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Overconfidence Takes a Positive Turn in Crisis Times

Overconfidence, or the tendency to underestimate risk and overestimate returns, is often cited as a leading factor behind some of the biggest corporate failures in history, from the Enron scandal at the turn of the millennium, to the spectacular collapses of investment banks Bear Sterns and Lehman Brothers during the global financial crisis of 2007 to 2008.

With the world now in the grip of a new crisis brought about by the COVID-19 pandemic, a recent research study is challenging the stereotypical discourse on overconfident business leaders and suggests that a touch of conceit in CEOs may help to lead their companies through the storm.

The study CEO Overconfidence and the COVID-19 Pandemic was co-conducted by Maggie Hu, Assistant Professor of Real Estate and Finance at the School of Hotel and Tourism Management and the Department of Finance; Desmond Tsang, Associate Professor at the School of Hotel and Tourism Management at The Chinese University of Hong Kong (CUHK) Business School; and PhD candidate Wayne Wan Xinwei at the University of Cambridge. The researchers theorised that overconfident CEOs could be beneficial to their firms during unprecedented times of crisis, and the COVID-19 pandemic provided a perfect backdrop for them to test their theories. They found that companies with exceptionally confident CEOs performed better in the stock market during the COVID-19 pandemic.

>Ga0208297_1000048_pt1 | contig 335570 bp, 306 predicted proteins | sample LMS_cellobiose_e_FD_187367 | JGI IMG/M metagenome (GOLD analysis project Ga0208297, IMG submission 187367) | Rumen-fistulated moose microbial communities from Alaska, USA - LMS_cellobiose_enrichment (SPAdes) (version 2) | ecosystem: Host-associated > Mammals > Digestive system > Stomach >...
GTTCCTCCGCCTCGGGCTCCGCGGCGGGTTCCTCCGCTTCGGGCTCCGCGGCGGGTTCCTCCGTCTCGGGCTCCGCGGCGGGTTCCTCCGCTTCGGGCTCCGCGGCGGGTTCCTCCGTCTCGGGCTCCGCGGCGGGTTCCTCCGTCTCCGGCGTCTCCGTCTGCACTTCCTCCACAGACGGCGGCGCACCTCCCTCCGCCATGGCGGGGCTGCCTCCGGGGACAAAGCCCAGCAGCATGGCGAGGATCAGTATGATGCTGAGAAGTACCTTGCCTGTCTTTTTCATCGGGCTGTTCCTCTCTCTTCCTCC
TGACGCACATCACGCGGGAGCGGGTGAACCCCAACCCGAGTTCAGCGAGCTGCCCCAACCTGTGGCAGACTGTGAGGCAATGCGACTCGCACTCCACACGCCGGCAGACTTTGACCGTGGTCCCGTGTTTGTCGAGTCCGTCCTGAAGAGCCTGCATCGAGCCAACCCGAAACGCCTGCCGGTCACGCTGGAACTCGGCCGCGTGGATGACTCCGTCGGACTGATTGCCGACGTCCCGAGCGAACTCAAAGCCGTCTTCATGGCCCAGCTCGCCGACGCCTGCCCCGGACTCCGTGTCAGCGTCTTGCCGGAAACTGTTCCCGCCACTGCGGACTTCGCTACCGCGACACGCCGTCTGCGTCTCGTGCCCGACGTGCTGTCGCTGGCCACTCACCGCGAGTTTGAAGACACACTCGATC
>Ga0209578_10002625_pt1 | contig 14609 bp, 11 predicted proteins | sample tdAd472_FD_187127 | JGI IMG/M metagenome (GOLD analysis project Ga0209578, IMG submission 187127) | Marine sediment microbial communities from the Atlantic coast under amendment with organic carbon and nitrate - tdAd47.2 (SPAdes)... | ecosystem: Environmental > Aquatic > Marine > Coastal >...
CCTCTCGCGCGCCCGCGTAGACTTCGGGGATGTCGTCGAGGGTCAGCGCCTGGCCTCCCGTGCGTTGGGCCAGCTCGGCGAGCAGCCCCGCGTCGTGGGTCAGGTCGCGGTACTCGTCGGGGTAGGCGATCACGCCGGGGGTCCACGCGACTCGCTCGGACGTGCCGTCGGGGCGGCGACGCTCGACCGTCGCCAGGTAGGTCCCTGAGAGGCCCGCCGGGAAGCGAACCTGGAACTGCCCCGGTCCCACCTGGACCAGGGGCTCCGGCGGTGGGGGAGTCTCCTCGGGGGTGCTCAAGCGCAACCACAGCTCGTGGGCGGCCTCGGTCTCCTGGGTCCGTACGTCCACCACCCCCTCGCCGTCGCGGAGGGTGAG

“Companies should think twice before turning down any overconfident CEO candidate because they can be highly beneficial in curbing stock price crashes at crisis times.” — Prof. Maggie Hu

“The COVID-19 pandemic has brought an unrivalled level of uncertainty to our world. It has also become a test for CEOs in whether they can keep their companies intact,” Prof. Tsang says. “We found that overconfident CEOs actually provided strong leadership and kept both their employees and investors positive during a crisis.”

Overconfidence and Abnormal Returns

Using data from the U.S., the research team looked at companies’ stock market performance from January 22, 2019, to March 23, 2020. Only companies with the same CEOs since 2018 were included in their sample to control for any possible haphazard performance of newly appointed CEOs.

The researchers measured the level of CEO overconfidence by investigating CEOs’ options holdings. As senior managers, CEOs typically are vested in their companies’ stock options which they can exercise anytime. A CEO is considered more confident by researchers if they are willing to wait for a later date to exercise their stock options, as it may mean the CEO is confident enough to seek a higher payoff somewhere down the line.


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